The Rock: A brief history of an Islander tradition. - Coronado Eagle & Journal | Coronado News | Coronado Island News: Islander Times News

The Rock: A brief history of an Islander tradition.

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Posted: Friday, May 30, 2014 4:44 pm

Perhaps the longest-standing Islander tradition comes in the simplest of objects: a two-ton rock. The Rock has seen countless advertisements, sports games, class rivalries, and prom-posals. It is a simple way for students to convey their school spirit, in a manner that is interesting both to the student body and the staff at Coronado High School. Many schools would be uncomfortable with the idea of students coming armed with spray paint to graffiti a boulder located on campus, typically in the middle of the night, but the CHS staff trusts its students to respect The Rock and its long history.

The roots of Coronado High School's Rock, according to the San Diego Union Tribune, are attributed to Jeff Brummitt, Gary Anderson, Dan Stacy, Lee Hinkle, and various other 1973 graduates. They allegedly drove to Jamul and gave quarry owners $15 for a boulder, which they hoped to use to rival the senior class by dumping it on the senior lawn before the 1972 graduation. The then-juniors could not have foreseen what a colossal tradition The Rock would create.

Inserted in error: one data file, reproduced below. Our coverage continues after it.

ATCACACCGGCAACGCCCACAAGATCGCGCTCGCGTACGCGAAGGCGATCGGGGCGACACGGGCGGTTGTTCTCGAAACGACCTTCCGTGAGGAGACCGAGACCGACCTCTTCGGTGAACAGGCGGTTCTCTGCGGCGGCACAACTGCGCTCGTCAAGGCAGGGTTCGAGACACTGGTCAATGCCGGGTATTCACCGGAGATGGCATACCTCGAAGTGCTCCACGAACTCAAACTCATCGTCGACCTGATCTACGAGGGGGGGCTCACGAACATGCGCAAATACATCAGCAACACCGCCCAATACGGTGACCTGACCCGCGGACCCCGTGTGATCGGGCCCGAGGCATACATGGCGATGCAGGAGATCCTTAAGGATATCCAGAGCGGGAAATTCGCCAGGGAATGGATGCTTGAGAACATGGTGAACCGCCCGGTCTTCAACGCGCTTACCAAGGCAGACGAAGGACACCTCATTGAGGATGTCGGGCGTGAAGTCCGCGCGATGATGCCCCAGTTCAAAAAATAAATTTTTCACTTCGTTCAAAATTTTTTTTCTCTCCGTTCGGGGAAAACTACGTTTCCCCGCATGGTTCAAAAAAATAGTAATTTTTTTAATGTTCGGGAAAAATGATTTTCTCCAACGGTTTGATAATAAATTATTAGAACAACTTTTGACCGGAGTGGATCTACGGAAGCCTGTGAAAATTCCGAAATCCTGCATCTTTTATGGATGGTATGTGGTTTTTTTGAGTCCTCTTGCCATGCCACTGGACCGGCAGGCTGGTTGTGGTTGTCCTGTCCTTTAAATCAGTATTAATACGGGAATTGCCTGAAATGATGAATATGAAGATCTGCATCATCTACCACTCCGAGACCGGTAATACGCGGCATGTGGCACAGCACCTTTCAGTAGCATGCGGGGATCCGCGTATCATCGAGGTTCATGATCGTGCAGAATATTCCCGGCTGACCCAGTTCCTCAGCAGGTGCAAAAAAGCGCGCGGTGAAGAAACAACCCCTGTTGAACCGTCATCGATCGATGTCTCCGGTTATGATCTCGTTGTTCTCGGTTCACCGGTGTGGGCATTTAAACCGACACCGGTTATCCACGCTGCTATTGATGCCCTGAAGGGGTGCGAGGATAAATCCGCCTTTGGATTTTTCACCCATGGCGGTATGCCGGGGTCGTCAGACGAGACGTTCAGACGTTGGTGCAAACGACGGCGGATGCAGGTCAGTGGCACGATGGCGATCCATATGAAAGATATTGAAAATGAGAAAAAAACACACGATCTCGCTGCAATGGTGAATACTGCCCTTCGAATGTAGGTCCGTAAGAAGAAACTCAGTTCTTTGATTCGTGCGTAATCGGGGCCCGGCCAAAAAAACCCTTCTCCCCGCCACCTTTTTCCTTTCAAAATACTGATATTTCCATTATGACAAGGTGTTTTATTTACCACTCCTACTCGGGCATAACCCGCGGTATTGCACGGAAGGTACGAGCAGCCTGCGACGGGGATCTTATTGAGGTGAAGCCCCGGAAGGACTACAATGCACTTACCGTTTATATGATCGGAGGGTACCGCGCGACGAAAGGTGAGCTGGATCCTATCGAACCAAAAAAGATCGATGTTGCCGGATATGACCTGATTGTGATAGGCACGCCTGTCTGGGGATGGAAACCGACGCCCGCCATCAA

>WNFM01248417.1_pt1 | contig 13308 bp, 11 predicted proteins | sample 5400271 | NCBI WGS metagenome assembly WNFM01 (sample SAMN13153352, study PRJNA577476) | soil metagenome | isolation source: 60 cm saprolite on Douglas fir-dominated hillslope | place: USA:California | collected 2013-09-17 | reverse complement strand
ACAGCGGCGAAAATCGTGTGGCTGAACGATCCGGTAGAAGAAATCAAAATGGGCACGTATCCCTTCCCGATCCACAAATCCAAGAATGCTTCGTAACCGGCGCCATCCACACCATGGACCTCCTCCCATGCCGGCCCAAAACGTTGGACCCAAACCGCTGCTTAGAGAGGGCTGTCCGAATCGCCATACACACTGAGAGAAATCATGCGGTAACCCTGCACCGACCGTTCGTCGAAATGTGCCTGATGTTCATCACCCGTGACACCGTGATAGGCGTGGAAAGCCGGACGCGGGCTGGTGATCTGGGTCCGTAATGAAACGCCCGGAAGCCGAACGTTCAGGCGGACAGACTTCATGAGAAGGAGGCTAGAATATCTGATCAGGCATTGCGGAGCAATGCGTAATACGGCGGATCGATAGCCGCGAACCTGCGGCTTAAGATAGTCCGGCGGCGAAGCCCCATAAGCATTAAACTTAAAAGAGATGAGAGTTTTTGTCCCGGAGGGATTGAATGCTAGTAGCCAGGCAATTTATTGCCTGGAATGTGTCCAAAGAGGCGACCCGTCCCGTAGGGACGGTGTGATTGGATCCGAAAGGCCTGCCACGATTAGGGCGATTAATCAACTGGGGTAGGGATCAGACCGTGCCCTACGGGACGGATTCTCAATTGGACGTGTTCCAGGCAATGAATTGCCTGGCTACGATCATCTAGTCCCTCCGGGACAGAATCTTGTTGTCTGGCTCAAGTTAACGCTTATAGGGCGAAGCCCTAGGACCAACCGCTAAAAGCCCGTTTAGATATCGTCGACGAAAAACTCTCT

"Over the years, The Rock has been a meeting place for before school, after school, on the way to pep rallies…anything you can imagine. As a sophomore, I remember seeing the rivalry between seniors and juniors near the end of the year, spray painting it back and forth to support their class," says Senior Brooke Lindee.

Though painting The Rock is technically illegal, the CHS administration turns a blind eye to the messages that appear overnight. Not only is The Rock a way to support Islander pride for school events and individualism, it is also a way for the student body and staff at CHS to establish a level of trust. "The Rock is a long-standing symbol of student expression on campus. Its been here as long as me," says CHS Principal and 1989 graduate Jenny Moore. The tradition stays alive as long as the students respect its boundaries: offensive messages regarding other students, political figures, staff, or general negative ideas painted on The Rock are not tolerated, and are to be followed by formal apologies. Senior Abigail Callahan attests, "I think The Rock is a great way for students to show their expression without vandalism."

The Rock will be forever remembered by graduating and present-day CHS students, even if its messages are layered and painted over and over again. It is a unique tradition that promotes student expression, tolerance, and a reminder that adults remember what it was like to be a high school student with a voice.

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